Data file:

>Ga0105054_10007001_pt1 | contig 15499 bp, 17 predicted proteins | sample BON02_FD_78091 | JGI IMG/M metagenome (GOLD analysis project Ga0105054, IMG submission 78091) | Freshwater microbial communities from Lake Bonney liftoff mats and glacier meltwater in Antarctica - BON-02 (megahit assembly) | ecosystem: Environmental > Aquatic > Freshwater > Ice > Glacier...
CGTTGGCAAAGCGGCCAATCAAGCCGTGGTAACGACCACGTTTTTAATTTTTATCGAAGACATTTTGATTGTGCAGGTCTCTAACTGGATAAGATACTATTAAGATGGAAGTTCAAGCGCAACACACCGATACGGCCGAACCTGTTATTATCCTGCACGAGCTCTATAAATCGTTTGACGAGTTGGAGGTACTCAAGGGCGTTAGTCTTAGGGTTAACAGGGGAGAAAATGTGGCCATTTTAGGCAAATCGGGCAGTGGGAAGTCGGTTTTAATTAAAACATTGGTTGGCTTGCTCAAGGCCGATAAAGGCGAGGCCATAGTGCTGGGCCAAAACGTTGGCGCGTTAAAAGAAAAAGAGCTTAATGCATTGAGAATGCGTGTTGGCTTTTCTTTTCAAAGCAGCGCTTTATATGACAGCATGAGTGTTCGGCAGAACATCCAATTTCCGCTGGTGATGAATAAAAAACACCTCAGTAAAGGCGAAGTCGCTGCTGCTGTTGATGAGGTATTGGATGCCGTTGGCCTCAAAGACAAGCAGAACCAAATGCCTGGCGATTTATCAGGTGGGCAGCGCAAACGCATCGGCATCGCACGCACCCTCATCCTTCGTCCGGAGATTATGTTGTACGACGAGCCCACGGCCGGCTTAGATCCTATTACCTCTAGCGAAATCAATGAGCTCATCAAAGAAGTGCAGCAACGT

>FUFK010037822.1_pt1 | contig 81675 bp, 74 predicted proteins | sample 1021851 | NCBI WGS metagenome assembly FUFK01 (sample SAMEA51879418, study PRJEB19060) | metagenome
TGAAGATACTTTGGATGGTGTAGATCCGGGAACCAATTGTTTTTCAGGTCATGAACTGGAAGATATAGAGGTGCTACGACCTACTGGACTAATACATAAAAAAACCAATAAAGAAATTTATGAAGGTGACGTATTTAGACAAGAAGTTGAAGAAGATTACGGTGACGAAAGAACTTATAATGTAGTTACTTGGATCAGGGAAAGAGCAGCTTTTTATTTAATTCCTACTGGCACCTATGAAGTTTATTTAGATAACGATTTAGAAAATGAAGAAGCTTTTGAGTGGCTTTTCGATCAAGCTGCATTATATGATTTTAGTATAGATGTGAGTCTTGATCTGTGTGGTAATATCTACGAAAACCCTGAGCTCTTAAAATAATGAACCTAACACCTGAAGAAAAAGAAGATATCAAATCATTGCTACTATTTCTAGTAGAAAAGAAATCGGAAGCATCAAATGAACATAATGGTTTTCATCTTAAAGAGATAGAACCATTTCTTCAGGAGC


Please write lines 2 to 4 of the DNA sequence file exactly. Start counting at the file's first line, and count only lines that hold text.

CGTTGGCAAAGCGGCCAATCAAGCCGTGGTAACGACCACGTTTTTAATTTTTATCGAAGACATTTTGATTGTGCAGGTCTCTAACTGGATAAGATACTATTAAGATGGAAGTTCAAGCGCAACACACCGATACGGCCGAACCTGTTATTATCCTGCACGAGCTCTATAAATCGTTTGACGAGTTGGAGGTACTCAAGGGCGTTAGTCTTAGGGTTAACAGGGGAGAAAATGTGGCCATTTTAGGCAAATCGGGCAGTGGGAAGTCGGTTTTAATTAAAACATTGGTTGGCTTGCTCAAGGCCGATAAAGGCGAGGCCATAGTGCTGGGCCAAAACGTTGGCGCGTTAAAAGAAAAAGAGCTTAATGCATTGAGAATGCGTGTTGGCTTTTCTTTTCAAAGCAGCGCTTTATATGACAGCATGAGTGTTCGGCAGAACATCCAATTTCCGCTGGTGATGAATAAAAAACACCTCAGTAAAGGCGAAGTCGCTGCTGCTGTTGATGAGGTATTGGATGCCGTTGGCCTCAAAGACAAGCAGAACCAAATGCCTGGCGATTTATCAGGTGGGCAGCGCAAACGCATCGGCATCGCACGCACCCTCATCCTTCGTCCGGAGATTATGTTGTACGACGAGCCCACGGCCGGCTTAGATCCTATTACCTCTAGCGAAATCAATGAGCTCATCAAAGAAGTGCAGCAACGT

>FUFK010037822.1_pt1 | contig 81675 bp, 74 predicted proteins | sample 1021851 | NCBI WGS metagenome assembly FUFK01 (sample SAMEA51879418, study PRJEB19060) | metagenome
TGAAGATACTTTGGATGGTGTAGATCCGGGAACCAATTGTTTTTCAGGTCATGAACTGGAAGATATAGAGGTGCTACGACCTACTGGACTAATACATAAAAAAACCAATAAAGAAATTTATGAAGGTGACGTATTTAGACAAGAAGTTGAAGAAGATTACGGTGACGAAAGAACTTATAATGTAGTTACTTGGATCAGGGAAAGAGCAGCTTTTTATTTAATTCCTACTGGCACCTATGAAGTTTATTTAGATAACGATTTAGAAAATGAAGAAGCTTTTGAGTGGCTTTTCGATCAAGCTGCATTATATGATTTTAGTATAGATGTGAGTCTTGATCTGTGTGGTAATATCTACGAAAACCCTGAGCTCTTAAAATAATGAACCTAACACCTGAAGAAAAAGAAGATATCAAATCATTGCTACTATTTCTAGTAGAAAAGAAATCGGAAGCATCAAATGAACATAATGGTTTTCATCTTAAAGAGATAGAACCATTTCTTCAGGAGC